The Subversive Classic

Caragiale cannot be celebrated officially and patriotically because his writings, his profile as an author, the entire symbolism around his name and works retain an active subversive dimension altogether incompatible with the intrinsic solemnity of a ceremony. One has to choose: either one evokes the great artist and citizen in Caragiale spirit, so the whole pomp required by the magnificent "Caragiale Year" goes down the drain; or, by keeping grave and producing tribute speeches followed by baskets of flowers and wreaths, Caragialism applies to one too and the celebration becomes a parody itself, a comedy, a ludicrous kitsch, consistent with the lineage of so many attitudes ridiculed by the author. There is no way out of this dilemma! And as there is no way, what will the authorities do beginning with January 30th?Caragiale remains the embodiment of this paradox: he is the subversive classic. The passage of time, the accumulation of prestige, his promotion to the chosen few in the history of literature have never blunted his mordancy. Thus, the process seems inevitable – to others it doubtlessly is: "classicization" solemnizes, flattens contours, blurs nuances, projects into myth, "officializes", changes what was once new, live, dynamic creation into a museum exhibit and a landmark of authority. Great satirists endure the longest: time pushes them into "classicism", yet they preserve their subversive profile, in principle incongruous with "mythification". Caragiale's character Mitică is comfortably installed in his prose, that is why it cannot become "mythical"!Well, there are other reasons too. For instance, the typology of his heroes puts today – as it has always done – a terribly acid caricatural mirror before posterity. How can one pay homage in a speech or ingenuously sit in a protocol box watching a Caragiale performance when his comedies devastatingly scoff the very idea of officialdom associated with stupidity, upstartness, and abjection?Or: the ability with which the author manipulates various idioms compels us, his readers/spectators, to grasp the mechanisms of language, its stereotypes, redundancies, or any types of expression. A sharp sense of the functions of linguistic communication, whether they are put to good use or not, on the path between reality and thought, as well as the burlesque that results therefrom, become inexhaustible sources of subversive attitude. If we, both his readers and spectators, understand him well we will align ourselves to his nonconformity, and against any type of authoritarianism, the symbolic included. Paying homage to himself will then appear as laughable. We must feel, decode, and wield Caragiale as a language against stupidity, not sing odes to him. Whoever does this, instantly becomes his… hero.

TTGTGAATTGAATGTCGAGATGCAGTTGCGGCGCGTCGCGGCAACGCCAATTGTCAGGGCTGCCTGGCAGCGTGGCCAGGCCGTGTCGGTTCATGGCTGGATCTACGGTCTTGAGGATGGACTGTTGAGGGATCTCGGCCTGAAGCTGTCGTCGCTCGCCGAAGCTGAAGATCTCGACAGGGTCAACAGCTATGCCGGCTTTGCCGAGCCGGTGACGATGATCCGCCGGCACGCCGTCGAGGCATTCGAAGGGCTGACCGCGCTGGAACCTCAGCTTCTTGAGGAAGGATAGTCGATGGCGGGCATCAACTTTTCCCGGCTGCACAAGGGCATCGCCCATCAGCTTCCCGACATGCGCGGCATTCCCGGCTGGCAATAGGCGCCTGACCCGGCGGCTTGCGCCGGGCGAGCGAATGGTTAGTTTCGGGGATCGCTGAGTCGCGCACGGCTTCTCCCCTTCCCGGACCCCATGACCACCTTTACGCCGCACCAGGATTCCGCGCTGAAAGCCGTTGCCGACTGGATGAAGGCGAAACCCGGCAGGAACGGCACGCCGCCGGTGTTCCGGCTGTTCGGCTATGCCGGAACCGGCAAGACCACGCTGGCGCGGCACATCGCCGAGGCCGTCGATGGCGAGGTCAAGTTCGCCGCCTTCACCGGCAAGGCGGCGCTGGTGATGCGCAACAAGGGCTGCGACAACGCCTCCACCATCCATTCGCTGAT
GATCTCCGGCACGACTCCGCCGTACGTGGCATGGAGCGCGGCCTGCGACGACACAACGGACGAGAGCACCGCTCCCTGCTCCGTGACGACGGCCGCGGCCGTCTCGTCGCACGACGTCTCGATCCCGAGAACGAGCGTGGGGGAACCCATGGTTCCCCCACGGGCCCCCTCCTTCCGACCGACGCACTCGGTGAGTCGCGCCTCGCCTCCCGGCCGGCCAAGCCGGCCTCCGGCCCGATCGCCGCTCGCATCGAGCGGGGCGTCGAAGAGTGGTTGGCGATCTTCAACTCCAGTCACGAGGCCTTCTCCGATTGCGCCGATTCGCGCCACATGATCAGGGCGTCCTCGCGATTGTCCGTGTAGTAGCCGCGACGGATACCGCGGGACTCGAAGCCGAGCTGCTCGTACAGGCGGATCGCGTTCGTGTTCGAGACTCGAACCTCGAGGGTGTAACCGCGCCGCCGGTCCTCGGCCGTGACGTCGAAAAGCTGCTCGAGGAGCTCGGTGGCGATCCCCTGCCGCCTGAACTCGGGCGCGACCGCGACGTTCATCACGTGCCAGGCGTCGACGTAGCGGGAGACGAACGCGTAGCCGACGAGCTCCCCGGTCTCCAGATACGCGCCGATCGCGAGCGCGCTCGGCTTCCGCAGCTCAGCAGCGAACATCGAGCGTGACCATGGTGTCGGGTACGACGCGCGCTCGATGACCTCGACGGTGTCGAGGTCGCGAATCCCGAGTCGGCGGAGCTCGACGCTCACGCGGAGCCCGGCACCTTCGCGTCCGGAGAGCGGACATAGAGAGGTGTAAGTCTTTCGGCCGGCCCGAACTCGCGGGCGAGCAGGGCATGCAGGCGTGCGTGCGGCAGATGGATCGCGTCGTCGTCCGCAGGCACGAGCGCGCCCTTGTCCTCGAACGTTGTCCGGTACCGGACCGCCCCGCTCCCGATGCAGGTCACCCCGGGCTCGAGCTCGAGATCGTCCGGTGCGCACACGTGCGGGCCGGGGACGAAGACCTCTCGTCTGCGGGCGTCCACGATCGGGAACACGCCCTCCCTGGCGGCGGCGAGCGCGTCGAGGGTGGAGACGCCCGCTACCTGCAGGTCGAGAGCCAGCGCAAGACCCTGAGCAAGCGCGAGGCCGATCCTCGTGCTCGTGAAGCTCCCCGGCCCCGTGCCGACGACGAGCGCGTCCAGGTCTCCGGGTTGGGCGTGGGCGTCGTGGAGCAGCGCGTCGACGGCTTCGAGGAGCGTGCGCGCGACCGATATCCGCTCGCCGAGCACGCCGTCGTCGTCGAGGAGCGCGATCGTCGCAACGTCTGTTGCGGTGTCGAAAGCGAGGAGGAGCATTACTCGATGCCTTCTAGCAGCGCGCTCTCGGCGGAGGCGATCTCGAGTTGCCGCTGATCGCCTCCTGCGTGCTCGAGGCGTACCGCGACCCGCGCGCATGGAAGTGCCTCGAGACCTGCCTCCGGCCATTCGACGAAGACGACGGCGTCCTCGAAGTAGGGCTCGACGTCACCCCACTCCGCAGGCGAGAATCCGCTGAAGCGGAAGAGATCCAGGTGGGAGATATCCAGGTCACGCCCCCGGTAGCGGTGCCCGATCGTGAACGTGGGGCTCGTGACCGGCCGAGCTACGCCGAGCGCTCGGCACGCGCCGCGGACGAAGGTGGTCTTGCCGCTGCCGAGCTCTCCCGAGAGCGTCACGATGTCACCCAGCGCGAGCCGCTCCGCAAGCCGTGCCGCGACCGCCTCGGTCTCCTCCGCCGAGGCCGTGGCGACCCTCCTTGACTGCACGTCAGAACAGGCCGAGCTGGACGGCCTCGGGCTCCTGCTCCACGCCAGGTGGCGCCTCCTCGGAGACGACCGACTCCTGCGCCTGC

by Ion Bogdan Lefter